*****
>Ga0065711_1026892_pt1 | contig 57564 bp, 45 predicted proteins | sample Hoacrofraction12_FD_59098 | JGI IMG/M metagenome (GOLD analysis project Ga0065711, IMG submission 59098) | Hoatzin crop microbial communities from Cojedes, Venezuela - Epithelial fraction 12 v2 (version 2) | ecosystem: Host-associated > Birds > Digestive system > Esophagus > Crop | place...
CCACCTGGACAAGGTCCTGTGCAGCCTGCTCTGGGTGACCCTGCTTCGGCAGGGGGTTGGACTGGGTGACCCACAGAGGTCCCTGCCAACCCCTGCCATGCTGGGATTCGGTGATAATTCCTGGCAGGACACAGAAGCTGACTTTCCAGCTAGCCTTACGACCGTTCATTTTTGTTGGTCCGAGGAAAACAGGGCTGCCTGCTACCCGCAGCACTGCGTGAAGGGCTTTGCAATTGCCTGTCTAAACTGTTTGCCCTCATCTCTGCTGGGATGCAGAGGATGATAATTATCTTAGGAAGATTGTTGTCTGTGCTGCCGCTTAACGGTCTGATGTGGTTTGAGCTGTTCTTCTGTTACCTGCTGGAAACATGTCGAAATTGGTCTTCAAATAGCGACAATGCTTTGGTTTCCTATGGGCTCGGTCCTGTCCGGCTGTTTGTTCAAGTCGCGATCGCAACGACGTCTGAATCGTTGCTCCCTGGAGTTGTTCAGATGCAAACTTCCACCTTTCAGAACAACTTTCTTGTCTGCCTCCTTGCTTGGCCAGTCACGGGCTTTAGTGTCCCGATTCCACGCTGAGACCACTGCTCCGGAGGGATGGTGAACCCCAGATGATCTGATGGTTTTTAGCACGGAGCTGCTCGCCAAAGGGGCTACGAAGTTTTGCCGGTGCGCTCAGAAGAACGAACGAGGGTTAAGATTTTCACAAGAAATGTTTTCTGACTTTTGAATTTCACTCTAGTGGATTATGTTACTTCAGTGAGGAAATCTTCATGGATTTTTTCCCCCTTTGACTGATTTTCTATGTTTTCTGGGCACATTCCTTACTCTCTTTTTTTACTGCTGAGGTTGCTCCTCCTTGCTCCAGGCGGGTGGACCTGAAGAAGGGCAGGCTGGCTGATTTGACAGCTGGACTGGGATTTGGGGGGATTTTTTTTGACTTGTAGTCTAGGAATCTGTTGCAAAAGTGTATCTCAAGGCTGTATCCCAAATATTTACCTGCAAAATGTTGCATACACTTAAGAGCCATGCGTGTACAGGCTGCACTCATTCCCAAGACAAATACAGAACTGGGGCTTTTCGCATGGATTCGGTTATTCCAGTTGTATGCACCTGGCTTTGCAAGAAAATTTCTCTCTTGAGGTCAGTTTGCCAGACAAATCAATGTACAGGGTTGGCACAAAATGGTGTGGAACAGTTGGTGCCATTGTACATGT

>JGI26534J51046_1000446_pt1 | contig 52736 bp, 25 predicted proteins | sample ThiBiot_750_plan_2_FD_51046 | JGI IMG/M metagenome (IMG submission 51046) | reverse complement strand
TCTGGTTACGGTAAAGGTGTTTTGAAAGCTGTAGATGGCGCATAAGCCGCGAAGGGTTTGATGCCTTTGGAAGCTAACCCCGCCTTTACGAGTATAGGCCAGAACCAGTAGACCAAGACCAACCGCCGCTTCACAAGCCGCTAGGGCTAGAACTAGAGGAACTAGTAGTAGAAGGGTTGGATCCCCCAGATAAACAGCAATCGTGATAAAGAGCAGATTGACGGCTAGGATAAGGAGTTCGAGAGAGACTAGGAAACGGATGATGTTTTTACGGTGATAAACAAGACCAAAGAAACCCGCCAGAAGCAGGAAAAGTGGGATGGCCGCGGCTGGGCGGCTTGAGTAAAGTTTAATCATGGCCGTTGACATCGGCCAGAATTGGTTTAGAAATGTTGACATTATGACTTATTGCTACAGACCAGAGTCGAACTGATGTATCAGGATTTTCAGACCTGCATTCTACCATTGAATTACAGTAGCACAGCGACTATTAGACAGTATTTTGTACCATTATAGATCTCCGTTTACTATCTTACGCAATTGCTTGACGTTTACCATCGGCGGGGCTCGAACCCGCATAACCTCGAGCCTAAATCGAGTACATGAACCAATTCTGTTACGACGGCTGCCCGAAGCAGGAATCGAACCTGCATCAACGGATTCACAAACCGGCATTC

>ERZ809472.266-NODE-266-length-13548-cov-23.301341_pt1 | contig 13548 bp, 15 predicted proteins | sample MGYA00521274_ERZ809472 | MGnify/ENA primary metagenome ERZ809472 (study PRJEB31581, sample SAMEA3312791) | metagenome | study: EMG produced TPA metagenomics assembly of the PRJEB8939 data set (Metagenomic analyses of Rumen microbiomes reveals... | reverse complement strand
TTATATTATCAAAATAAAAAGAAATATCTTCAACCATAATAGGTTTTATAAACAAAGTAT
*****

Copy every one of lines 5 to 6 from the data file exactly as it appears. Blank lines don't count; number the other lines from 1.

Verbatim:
>ERZ809472.266-NODE-266-length-13548-cov-23.301341_pt1 | contig 13548 bp, 15 predicted proteins | sample MGYA00521274_ERZ809472 | MGnify/ENA primary metagenome ERZ809472 (study PRJEB31581, sample SAMEA3312791) | metagenome | study: EMG produced TPA metagenomics assembly of the PRJEB8939 data set (Metagenomic analyses of Rumen microbiomes reveals... | reverse complement strand
TTATATTATCAAAATAAAAAGAAATATCTTCAACCATAATAGGTTTTATAAACAAAGTAT